We started the year by “decorating” the garden with flowers.  We let many unirrigated flower boxes and pots go over the summer, so we freshened them up with some color.

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Third-fifth graders created/updated their garden journals for the year with seed catalogue collages.  This lesson was forced inside because of the wind.

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We have the best apple harvest to date.  We’ve been picking them like crazy.

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Last week I did lessons on how to use a dehydrator.  I did a small demo in the class, then we went out to the garden for the students to get a chance to use the peeler/corer/slicer and layer up the trays.

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We also talked about pears and made a “pear salsa” served on graham crackers.  Students then took home small pear recipe booklets with an “at home cooking challenge.”

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I also chose a new crop of garden ambassadors, and they jumped right into their new jobs: helping with lunchtime composting and giving the Monday Morning Garden Report.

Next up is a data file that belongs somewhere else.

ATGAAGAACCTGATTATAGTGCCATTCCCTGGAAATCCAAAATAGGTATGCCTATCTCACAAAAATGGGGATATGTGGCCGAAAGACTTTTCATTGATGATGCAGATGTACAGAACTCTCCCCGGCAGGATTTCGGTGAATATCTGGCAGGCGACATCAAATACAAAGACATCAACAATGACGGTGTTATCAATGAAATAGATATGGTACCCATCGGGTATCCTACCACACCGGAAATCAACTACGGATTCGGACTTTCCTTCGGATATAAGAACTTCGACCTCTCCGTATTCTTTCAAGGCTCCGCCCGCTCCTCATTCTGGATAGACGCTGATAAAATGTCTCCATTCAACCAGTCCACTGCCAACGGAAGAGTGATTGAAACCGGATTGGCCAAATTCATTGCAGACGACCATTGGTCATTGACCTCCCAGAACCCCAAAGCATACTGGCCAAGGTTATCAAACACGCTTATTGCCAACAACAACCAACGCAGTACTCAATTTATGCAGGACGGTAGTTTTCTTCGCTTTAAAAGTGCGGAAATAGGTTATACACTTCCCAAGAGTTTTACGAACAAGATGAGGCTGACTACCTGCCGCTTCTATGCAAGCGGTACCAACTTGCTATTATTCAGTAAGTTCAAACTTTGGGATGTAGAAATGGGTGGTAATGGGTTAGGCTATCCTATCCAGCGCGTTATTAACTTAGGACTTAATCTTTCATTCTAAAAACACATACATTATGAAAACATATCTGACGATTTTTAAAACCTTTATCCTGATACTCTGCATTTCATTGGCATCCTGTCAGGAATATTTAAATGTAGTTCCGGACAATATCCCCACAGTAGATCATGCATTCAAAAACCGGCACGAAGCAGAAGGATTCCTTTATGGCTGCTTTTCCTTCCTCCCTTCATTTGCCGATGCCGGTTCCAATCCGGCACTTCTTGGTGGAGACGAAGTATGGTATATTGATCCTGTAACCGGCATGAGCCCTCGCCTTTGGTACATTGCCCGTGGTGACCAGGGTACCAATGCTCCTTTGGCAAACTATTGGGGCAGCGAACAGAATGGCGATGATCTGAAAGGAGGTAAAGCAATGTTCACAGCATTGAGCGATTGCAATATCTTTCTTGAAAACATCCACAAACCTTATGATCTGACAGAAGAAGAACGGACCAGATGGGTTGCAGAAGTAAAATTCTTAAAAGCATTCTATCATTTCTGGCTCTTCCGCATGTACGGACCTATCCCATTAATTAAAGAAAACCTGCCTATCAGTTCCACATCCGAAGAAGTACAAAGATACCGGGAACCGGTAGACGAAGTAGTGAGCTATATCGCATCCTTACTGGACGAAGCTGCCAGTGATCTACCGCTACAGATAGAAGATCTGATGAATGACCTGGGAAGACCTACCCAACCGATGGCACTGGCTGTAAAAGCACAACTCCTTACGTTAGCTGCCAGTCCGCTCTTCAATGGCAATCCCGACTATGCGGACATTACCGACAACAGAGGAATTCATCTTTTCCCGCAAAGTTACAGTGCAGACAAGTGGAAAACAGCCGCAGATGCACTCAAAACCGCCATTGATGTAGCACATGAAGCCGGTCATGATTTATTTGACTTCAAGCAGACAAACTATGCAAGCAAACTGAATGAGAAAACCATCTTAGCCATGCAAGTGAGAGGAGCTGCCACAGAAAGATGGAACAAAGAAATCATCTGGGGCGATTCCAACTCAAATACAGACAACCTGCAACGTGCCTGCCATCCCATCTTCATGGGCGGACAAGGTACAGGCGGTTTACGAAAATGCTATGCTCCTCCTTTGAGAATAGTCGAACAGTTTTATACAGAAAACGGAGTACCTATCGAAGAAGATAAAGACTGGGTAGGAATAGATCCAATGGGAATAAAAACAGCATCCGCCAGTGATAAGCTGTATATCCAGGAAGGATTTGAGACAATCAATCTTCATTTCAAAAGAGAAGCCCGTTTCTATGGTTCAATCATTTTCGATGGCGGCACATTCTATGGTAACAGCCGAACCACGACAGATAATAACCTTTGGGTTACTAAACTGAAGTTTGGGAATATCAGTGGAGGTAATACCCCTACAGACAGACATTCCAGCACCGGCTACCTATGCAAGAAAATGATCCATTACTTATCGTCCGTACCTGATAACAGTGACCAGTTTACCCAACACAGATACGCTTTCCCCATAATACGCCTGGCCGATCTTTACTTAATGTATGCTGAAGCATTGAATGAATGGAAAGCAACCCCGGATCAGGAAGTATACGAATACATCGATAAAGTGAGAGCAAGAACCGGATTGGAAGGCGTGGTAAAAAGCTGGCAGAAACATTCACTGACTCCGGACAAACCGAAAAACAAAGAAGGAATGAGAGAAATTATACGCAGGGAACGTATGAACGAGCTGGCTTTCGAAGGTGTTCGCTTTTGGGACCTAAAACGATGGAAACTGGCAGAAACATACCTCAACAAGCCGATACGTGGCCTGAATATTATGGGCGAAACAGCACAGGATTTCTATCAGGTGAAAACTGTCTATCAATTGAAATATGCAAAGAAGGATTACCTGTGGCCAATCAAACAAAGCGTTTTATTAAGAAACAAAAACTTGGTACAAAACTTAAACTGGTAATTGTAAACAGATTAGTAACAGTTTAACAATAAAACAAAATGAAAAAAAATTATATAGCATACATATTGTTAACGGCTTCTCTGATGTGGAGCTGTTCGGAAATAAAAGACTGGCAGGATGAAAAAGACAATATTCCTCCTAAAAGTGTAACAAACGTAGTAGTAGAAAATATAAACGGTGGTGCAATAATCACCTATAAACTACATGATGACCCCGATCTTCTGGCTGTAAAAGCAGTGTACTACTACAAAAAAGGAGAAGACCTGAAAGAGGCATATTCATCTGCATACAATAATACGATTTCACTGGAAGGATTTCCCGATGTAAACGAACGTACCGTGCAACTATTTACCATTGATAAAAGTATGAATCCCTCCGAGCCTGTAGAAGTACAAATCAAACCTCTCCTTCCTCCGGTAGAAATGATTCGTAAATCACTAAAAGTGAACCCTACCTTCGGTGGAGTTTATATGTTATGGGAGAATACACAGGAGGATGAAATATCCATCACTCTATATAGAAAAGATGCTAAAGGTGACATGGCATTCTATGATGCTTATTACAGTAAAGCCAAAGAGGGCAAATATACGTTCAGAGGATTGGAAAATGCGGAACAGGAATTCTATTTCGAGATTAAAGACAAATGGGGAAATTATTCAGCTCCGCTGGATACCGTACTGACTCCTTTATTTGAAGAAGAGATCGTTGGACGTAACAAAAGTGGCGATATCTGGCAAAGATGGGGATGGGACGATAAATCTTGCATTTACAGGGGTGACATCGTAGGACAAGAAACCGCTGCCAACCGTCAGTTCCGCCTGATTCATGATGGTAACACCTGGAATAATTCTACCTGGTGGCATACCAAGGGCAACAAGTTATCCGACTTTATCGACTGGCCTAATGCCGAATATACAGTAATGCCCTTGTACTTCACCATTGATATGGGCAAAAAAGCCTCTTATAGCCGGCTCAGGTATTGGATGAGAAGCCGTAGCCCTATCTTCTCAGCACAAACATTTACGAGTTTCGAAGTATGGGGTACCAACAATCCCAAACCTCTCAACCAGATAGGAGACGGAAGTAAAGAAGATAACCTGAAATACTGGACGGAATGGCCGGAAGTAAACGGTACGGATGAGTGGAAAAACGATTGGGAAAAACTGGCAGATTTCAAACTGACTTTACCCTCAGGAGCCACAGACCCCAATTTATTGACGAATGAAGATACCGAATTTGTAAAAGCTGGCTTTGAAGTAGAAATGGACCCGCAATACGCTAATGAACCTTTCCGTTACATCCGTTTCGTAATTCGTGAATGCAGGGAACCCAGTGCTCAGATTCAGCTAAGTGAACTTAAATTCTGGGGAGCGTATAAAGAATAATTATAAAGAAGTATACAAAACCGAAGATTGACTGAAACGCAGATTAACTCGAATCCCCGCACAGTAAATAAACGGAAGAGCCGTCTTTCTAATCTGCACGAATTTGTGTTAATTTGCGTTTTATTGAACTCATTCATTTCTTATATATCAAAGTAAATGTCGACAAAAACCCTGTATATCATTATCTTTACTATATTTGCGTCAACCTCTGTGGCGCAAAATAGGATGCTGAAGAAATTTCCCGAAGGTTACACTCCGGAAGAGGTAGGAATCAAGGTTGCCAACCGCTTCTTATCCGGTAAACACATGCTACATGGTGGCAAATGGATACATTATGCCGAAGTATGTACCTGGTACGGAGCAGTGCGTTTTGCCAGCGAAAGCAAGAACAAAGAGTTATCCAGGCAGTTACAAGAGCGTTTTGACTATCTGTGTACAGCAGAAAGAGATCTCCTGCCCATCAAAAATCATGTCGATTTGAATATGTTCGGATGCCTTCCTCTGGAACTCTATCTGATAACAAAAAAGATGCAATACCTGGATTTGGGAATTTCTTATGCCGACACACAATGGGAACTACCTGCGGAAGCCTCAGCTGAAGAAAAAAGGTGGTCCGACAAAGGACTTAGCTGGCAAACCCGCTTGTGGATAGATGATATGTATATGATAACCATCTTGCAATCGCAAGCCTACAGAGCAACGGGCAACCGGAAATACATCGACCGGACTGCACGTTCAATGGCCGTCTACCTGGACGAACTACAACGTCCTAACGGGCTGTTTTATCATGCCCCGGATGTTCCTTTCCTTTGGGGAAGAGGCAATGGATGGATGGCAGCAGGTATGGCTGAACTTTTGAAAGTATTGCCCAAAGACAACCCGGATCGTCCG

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Garden education is expanding at our school.  We split my job from last year and now I am the in-school garden educator two days a week, and the unbelievably awesome Miss Kat is the after school garden educator three days a week.

Though I have the best support imaginable from administrators, teachers, staff, Pathways, and Pathways director and rockstar-in-residence Susi Jones, it is so awesome to have an in-the-garden, shoulder to shoulder, fellow teacher in Kat.  I have enjoyed so many things—the technical garden planning, the lesson sharing, the inspiration of a kindred vision—but I’ll focus on one thing in particular.

Every week I go to the garden and there are wonderful things happening that someone else made happen.  It is downright thrilling.  Thanks Miss Kat for bringing so much wisdom, experience, love for children, and love for the earth to our little public school….